Providing kits to schoolgirls is a step in the right direction, she says, but lasting solutions require setting up factories across the country to produce reusable pads at greater quantities and affordability. “The more we roll that out, the more accessible it will be to our communities,” she says.
Jackie Gurajena, the community liaison officer at Jafuta Foundation, which makes reusable pads accessible to local women, says she is aware of the government program that distributes menstrual products in schools. She hasn’t noticed the needs decreasing. Her organization, a nonprofit based in Victoria Falls that works with rural communities, is among those that have been filling in the gap by providing materials and training girls to make their own pads.
“I am aware of the government program, but I do not know which schools are being targeted because most of the girls we have in our project say they have not heard about the program,” she says.
Ruvimbo Muleya, a 14-year-old high school student in rural Hwange West, says she began menstruating when she was in seventh grade and has stopped going to school when she has her period.
“When I did not have sanitary pads, I used to tear my old clothes and use them,” she says. “However, they were not good enough as they did not absorb much, so I would stain myself often.”
Thanks to the reusable pad from Jafuta Foundation’s Girls Dignity project, she attends classes confidently. Even if the government provides her school with pads later this year, as her teachers anticipate, she says she plans to stay with what she has learned works for her needs.
Moses Semwayo, a Mutare tailor who has seen rural girls miss school and be pushed into early marriages after reaching menstruation age, decided to put his sewing skills to use by making and teaching others to make reusable pads.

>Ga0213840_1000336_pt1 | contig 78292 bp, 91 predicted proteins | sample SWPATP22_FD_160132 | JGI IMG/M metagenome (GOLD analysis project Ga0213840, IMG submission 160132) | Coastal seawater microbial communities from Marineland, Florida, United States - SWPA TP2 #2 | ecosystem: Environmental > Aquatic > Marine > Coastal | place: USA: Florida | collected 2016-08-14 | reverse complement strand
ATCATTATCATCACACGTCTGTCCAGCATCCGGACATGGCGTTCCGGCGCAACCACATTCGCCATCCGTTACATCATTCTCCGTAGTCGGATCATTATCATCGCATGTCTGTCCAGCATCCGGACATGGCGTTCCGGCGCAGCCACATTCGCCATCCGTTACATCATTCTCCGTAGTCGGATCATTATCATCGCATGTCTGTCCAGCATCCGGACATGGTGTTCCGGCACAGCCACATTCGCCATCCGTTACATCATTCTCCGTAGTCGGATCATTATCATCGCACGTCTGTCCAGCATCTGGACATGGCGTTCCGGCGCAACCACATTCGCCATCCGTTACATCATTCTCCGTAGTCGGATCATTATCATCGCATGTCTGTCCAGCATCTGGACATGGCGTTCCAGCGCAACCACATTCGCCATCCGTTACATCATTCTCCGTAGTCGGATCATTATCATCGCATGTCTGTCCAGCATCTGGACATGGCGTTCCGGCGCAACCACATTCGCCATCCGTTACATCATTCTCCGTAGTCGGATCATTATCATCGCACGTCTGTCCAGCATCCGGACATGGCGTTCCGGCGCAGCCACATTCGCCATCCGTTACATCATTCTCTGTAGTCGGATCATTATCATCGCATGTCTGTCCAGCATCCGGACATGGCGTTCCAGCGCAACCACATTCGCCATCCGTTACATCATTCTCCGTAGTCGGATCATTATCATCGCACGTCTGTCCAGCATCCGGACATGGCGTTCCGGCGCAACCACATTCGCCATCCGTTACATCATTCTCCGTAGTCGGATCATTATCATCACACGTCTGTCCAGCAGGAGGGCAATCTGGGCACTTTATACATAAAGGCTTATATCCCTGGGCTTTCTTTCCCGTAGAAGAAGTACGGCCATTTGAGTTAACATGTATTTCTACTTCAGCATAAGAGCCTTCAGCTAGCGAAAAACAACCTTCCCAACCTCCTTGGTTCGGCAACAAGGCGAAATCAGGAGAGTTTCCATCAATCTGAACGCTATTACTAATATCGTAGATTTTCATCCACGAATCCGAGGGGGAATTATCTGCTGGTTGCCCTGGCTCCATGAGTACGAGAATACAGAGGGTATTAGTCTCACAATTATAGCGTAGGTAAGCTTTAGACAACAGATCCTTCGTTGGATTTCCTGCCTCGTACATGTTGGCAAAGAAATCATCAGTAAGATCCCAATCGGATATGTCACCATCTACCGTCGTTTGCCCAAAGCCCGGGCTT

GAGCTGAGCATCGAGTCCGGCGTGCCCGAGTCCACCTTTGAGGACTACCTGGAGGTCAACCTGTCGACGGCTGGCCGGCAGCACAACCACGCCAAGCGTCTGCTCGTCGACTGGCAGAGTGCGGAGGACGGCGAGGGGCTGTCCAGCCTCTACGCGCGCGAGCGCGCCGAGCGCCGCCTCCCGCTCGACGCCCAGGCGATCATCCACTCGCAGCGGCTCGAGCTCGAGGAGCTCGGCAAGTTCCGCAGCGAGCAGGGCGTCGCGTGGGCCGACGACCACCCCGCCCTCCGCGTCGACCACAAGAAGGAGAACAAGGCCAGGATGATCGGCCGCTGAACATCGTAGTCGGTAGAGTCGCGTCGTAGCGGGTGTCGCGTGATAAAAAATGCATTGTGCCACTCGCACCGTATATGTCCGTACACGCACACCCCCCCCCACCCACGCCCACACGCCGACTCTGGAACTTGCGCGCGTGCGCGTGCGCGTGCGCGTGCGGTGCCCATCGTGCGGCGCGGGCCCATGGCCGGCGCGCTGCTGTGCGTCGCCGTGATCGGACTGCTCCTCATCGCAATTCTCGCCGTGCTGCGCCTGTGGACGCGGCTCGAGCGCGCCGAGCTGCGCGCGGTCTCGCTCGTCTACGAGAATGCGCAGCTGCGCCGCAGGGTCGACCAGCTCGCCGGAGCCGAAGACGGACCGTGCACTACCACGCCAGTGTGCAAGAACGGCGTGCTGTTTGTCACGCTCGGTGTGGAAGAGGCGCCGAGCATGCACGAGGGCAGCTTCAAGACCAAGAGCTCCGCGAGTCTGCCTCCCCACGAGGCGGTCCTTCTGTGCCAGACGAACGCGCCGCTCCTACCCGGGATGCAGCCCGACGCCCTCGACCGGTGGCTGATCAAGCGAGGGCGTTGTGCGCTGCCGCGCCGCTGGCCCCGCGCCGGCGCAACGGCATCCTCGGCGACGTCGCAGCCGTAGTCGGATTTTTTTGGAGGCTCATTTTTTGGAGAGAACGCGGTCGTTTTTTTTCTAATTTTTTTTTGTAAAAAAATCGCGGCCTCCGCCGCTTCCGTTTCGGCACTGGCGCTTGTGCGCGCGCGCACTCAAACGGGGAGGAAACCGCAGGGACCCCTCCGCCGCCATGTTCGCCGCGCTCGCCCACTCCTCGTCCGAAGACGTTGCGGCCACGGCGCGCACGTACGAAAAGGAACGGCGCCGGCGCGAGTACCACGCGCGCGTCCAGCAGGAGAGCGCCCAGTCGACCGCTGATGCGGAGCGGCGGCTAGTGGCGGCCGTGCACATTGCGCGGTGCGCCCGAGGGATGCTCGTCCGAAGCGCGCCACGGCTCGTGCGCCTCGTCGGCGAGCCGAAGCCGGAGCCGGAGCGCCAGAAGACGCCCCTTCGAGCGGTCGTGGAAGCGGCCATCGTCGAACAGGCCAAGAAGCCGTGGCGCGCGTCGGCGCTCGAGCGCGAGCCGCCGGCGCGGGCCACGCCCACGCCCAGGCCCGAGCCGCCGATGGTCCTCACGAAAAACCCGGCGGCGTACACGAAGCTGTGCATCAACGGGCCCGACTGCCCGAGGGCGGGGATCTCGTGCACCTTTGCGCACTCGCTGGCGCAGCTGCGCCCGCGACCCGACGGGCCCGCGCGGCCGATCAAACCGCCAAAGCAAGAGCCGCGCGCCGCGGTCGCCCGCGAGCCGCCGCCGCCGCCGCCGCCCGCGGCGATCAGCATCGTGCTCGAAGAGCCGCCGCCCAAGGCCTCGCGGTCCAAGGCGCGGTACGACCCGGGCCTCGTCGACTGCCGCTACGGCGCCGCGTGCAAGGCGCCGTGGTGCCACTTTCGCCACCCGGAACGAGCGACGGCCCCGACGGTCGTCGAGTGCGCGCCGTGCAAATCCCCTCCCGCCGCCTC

“Being a father to girls only, I saw it as my duty to ensure that my girls can have safe, affordable sanitary wear when the time came,” Semwayo says. “A guy with money would just come and offer to buy sanitary wear for a girl whose family cannot provide, and, in the end, he asks for sexual favors. I do not want that for my girls.”
After taking a training course in 2019, he began teaching others at his sewing school, housed inside a wooden church building, to shape pads out of soft, absorbent fabrics. With the right materials, instruction and a sewing machine, the pads take less than 10 minutes to make, he says. He sells them at $1 a pad, and they last 18 months to five years, depending on how heavily they are used and if they are cared for properly.
While making the donations, Semwayo discovered some girls don’t have the undergarments to hold the pad. “At one point we had to give a girl the pant we were using for demonstration as she said she did not have any,” he says.
Menstrual health kits, especially reusable pads, have been a huge relief for Chartley and her friends at Nyamauru High School. The packages, distributed to each student and with a few extras left in the school office for unexpected emergencies, consist of six reusable pads, soap, a pack of 10 disposable pads for emergencies and underwear.
“Menstruation,” she says, “is no longer a nightmare for me.”
Evidence Chenjerai is a Global Press Journal reporter based in Mutare, Zimbabwe.
Fortune Moyo, GPJ, contributed reporting to this article.